I am sad to report that the only thing that gets most Puget Sound gardeners from the gloomy days of our Northwest winter through to spring – the NWFGS – will be closing after this year’s show. I never thought something like this was possible – but that’s because I did not know how it was organized.
NWFGS has been running for all of my adult life. In fact, I did not even discover the show until 2001, when I became a Native Plant Steward for the Washington Native Plant Society and was asked to volunteer at the Society’s booth. I bought my first home in 2001, and was also gardening in a p-patch, so my interest in gardening had reached critical mass and required feeding.
Believe it or not, I had actually planned to skip it this year since I am just gardening in pots at the moment, but now knowing it is the last year it will be here compels me to go. The display gardens smell so wonderful, and I really appreciate the creativity that goes into them. And of course, I love cruising the booths of all of the artists and garden shops.
Mourn with me and buy an advance ticket to save a few bucks.
Here is the press release.
January 26, 2009
Organizer Announces 2009 as Final Year of Northwest Flower & Garden Show
After 21 Year Run, Founder of Salmon Bay Events to Close Business,
Unable to Find Right Buyer for Nation’s Second-Largest Flower Show
SEATTLE – For more than two decades the Northwest Flower & Garden Show has inspired millions of individuals and families to embrace gardening with its dramatic display gardens and extensive seminar programs. In 2009, the event will make one last spectacular run before closing its doors forever.
“My wife Alice and I have decided that this year’s event will be our last as organizers and we are pulling out all of the stops to make it the best on record. We’ve enjoyed every minute of the past 21 years but are ready to pursue some other passions,” said Duane Kelly, chairman of Salmon Bay Events, the company that founded and owns the event.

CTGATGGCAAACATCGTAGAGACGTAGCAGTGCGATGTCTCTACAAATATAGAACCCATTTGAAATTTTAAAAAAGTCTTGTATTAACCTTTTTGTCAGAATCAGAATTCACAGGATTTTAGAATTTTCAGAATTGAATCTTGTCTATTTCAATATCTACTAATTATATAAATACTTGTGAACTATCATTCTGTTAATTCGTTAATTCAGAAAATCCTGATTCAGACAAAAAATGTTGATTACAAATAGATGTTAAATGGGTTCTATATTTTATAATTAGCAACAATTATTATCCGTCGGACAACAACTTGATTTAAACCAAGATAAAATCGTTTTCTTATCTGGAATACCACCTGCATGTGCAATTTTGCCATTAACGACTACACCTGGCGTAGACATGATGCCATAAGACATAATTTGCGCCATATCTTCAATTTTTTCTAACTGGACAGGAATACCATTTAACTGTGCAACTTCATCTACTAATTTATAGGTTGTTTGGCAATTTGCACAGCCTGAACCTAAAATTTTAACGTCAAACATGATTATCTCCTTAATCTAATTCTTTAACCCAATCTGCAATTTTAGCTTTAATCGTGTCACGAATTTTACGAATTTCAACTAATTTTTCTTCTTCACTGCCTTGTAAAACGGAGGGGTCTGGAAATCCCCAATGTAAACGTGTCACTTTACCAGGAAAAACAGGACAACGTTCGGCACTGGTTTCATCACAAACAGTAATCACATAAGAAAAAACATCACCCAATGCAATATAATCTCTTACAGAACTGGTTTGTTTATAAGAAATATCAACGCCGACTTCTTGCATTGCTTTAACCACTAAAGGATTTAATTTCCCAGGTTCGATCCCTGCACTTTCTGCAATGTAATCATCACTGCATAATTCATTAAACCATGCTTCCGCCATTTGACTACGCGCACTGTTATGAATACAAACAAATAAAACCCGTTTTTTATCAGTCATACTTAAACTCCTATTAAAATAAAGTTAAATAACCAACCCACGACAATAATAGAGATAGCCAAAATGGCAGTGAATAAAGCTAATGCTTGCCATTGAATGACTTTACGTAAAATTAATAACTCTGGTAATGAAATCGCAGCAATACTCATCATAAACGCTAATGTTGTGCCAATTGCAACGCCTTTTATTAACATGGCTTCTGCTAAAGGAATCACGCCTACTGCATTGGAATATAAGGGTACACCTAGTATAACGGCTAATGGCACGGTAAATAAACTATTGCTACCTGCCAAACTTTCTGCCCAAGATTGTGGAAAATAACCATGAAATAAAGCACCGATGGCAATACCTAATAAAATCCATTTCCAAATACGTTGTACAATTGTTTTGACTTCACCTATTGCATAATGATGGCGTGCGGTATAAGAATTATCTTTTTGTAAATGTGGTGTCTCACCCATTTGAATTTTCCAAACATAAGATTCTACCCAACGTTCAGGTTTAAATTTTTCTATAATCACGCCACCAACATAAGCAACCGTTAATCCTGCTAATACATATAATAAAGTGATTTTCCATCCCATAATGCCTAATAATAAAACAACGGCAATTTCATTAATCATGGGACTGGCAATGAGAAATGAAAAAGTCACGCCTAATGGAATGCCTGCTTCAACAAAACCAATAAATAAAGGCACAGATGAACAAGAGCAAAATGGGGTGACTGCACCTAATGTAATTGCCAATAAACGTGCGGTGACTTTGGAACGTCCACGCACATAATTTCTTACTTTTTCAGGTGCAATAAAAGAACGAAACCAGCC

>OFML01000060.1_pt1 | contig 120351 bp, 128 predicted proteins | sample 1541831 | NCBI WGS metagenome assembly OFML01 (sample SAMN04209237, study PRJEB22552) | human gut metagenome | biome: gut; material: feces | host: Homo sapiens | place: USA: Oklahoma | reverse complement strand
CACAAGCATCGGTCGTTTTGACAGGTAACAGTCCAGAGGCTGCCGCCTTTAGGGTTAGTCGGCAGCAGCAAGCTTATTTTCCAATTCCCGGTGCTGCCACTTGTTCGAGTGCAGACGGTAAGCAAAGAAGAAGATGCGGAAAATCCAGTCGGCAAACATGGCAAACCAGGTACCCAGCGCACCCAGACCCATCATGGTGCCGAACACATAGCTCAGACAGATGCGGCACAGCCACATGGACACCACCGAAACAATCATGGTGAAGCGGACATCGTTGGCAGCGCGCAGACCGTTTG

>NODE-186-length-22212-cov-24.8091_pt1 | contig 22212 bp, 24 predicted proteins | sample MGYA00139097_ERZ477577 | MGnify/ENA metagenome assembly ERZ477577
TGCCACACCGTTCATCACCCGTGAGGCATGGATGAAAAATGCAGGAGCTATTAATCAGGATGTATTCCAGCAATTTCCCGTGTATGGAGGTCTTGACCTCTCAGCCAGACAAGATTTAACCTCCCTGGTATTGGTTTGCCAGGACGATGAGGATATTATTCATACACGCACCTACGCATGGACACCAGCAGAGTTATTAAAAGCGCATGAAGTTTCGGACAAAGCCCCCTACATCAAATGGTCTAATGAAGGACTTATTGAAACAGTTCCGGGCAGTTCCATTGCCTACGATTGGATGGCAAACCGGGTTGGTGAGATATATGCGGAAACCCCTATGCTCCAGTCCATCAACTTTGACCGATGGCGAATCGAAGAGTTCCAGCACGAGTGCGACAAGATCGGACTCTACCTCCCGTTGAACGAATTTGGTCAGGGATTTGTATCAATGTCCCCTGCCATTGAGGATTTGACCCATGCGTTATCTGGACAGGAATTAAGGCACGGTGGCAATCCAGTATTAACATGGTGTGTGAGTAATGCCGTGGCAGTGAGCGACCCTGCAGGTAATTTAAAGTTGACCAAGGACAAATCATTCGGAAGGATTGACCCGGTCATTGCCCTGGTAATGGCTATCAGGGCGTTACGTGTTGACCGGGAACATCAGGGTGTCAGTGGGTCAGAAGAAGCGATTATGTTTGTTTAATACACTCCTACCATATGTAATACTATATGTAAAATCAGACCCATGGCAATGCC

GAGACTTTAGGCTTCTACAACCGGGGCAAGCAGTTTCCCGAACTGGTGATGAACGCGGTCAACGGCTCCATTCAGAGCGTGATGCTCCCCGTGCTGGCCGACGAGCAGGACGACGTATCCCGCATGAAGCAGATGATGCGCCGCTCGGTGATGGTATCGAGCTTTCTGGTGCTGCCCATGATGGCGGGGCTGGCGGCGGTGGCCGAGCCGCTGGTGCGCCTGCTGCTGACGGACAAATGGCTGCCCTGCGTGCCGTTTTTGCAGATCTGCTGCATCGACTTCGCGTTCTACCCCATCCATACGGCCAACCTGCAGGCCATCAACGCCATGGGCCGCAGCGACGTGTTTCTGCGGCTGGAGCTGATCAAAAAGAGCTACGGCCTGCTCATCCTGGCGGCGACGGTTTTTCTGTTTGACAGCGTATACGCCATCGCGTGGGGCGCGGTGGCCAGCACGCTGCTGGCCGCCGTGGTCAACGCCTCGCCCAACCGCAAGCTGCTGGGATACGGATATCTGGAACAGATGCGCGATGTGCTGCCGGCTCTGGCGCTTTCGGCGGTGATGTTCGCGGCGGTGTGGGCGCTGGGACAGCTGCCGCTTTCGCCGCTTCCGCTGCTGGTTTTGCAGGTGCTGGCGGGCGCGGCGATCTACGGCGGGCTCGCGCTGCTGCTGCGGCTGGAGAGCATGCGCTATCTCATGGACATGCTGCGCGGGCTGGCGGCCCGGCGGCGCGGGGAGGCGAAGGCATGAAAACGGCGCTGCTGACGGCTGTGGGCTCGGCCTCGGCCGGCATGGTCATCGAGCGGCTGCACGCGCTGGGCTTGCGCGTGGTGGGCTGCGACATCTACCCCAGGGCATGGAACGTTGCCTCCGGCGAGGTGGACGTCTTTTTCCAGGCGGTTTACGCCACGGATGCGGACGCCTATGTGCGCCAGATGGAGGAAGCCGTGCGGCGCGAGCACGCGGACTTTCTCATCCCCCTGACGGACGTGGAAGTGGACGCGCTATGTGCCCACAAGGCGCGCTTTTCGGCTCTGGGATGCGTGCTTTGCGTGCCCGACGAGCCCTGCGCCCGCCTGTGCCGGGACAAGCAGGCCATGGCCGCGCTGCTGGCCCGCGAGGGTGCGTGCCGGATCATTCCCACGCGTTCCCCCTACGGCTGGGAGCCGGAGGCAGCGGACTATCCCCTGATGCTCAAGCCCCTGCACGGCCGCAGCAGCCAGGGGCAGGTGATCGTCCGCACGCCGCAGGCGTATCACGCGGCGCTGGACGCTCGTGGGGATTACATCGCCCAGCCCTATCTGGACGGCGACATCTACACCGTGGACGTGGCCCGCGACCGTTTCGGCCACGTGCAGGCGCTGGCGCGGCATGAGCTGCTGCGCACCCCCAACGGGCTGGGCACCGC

Salmon Bay Events also owns and produces the San Francisco Flower & Garden Show. The Northwest and San Francisco Flower & Garden Shows are the second- and third-largest flower shows, respectively, in the country; the largest is in Philadelphia. They have earned an international reputation for the quality of the display gardens, seminars, and commercial exhibits.
“We had hoped to sell the shows to buyers that are committed to maintaining their level of quality,” Kelly said. “However, to date, we have been unsuccessful.” Without a buyer emerging he will be closing the business following the 2009 shows.
The last Northwest Flower & Garden Show will be held Feb. 18-22 at the Washington State Convention Center in downtown Seattle. The flower show was the first major event ever produced at the Convention Center. Over a million and a half people have attended the show since its inception. Annual attendance ranges between 60,000 and 80,000.
Kelly invites gardeners from throughout the Pacific Northwest to visit the 2009 show and celebrate over two decades of flower show magic. He wishes to thank the tens of thousands of people in the nursery and landscape industry, the gardening media, and the horticultural community who have supported the Northwest show over the last 21 years.
The theme of this year’s shows is “Sustainable Spaces. Beautiful Places.” The 26 display gardens will be first-rate – many offering inspiring ideas about sustainability in gardens. Sustainability will also be the focus of many of the 120 free seminars presented by speakers from around the world. For details and tickets visit the show’s website at gardenshow.com.
Kelly anticipates that “My Garden Spaces,” an on-line community recently launched as a year-round adjunct to the flower shows, will continue beyond the shows.
The cost of admission, which includes entrance to gardening seminars, is: $20 for adults; $9 for students 25 and under with valid student I.D.; $4 for kids ages 6 – 17; and free for children under 5. The shows run from Wednesday through Sunday. Advance tickets are also available at a discounted price of $16 for adults. Tickets can be purchased via the shows’ website with a special print-at-home option and at many local gardening retailers throughout the Pacific Northwest.